So, I’m left thinking, ‘so what?’ when commentators try to highlight differences between the Greens, SSP and SNP etc.

  27. Doug Daniel says:

    Arbroath1320: 
    “unlike the Dependence campaign, whenever it gets off the ground, which will undoubtedly be full of nothing but “yes” men”

    You mean “no” men, surely?

  28. Rev. Stuart Campbell says:

    “I fear I may have missed some satirical point cunningly disguised as bollocks.”

    To be fair, it’s a hell of a convincing disguise.

  29. Arbroath1320 says:

    Aye Doug your right they will all be NO men, NO men to the INDEPENDENCE of Scotland.
    When I called them YES men I meant that they were all YES sir, NO sir, three bags full sir, puppets to the “Leaders” of the NO campaign, if and when it gets off the ground. They will all be regurgitating the same garbage. In effect, it will make not one iota of a difference who speaks for the Dependence campaign they will regurgitate the same trash word for word as laid down by their “leaders”. They are therefore, in my view, all YES men. All behaving like the little nodding dogs you see on the parcel shelves of cars. Unlike the YES campaign where the politocrats are free to have their own opinion the Dependence campaign politocrats will not be allowed to stray from the Dependence campaign line of “we’re better together”. Hence we end up with the Dependence politocrats behaving as yes men, terrified of upsetting their “leaders” in any way shape or form.
    Thinking about my diahorretic piece 😀 earlier, I was wondering who, if any one will be “proud” enough to share the Dependence campaign platform with our Tony, the one the only Tony “we’re 45 minutes away from Armageddon” Blair!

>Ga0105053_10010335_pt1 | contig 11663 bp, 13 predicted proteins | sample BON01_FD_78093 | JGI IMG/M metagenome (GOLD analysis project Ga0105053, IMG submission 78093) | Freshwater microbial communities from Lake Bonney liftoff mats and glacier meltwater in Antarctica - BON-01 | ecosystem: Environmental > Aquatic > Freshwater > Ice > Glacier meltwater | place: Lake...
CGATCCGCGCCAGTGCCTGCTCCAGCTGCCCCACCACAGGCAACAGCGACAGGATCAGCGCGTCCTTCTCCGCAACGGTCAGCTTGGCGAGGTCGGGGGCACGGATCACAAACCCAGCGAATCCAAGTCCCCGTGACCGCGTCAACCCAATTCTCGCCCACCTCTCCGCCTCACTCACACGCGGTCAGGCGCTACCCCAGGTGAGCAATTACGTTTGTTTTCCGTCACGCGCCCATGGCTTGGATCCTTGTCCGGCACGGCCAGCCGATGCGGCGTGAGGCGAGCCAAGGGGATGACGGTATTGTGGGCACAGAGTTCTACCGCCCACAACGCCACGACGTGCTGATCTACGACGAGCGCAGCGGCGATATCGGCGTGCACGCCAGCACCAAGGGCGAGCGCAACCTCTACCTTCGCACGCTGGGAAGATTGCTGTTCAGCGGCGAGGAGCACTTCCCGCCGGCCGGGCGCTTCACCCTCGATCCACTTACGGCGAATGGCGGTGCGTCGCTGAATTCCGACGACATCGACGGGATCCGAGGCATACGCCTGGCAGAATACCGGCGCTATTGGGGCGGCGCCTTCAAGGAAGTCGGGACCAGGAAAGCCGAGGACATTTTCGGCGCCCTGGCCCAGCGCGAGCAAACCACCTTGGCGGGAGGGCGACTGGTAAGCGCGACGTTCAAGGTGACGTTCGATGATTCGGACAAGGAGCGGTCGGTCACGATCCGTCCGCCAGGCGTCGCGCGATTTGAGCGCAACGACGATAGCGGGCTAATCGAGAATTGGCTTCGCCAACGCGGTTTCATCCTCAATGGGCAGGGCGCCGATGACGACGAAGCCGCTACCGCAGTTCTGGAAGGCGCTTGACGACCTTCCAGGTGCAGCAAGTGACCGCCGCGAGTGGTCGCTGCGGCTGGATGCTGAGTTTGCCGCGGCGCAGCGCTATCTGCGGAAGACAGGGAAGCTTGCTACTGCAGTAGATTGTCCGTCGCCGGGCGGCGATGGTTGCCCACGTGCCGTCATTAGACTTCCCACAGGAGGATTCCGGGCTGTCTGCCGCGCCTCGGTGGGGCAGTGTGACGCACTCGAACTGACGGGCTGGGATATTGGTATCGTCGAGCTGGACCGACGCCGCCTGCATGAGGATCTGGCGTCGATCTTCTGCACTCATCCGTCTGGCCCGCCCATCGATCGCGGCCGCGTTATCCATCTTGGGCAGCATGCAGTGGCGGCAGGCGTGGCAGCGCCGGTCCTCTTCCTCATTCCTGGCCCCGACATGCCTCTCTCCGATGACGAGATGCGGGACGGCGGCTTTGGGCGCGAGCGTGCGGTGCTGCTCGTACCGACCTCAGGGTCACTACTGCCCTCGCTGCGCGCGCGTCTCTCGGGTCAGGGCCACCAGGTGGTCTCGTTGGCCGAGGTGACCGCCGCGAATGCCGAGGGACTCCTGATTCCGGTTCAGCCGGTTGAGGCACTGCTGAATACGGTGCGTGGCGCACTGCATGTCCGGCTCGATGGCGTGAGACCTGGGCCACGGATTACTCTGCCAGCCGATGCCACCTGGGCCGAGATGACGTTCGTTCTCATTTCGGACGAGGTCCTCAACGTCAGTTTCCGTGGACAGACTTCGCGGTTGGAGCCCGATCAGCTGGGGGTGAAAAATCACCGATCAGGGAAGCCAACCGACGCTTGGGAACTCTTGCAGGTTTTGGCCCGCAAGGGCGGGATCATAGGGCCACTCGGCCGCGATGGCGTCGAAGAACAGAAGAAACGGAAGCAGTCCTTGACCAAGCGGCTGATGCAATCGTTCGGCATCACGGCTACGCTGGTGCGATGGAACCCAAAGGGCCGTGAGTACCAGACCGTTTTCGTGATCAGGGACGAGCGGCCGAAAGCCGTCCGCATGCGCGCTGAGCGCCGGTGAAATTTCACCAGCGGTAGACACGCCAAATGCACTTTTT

30. Scott Minto (Aka Sneekyboy) says:

    @Longshanker – I read your blog and it wasnt a positive case for the union.

    Roads – From Rome and transferred to britannia and caledonia

    Sanitation from Scotland –  31st century BC: Scotlands oldest neolithic village, Skara Brae in Orkney used neolithic hydraulic technology.The village’s design used a river and connecting drainage system to wash waste away.

    Steam Engine – Invented by an englishman but made viable by a Scot – James Watt

    Canals – Have been around for millenium

    Trade – The union provided the means for access to the empire, the empire is gone and trade is now global.

    Military Protection – From what these days exactly? The only wars we are involved in are ones we instigate. Scotland is vurtually defencless after asset stripping and we are target number one because of our housing of the UK nuclear deterrent.

    Safe to walk the streets at night – Are there teams of unionist vigilanties keeping us safe? Or is it just the police.

    And the final one… Brought peace! Tell that to Iraq, and soon to be Iran.

    No I’m afraid that there is not one positive case for the union in that mixed bag of an article.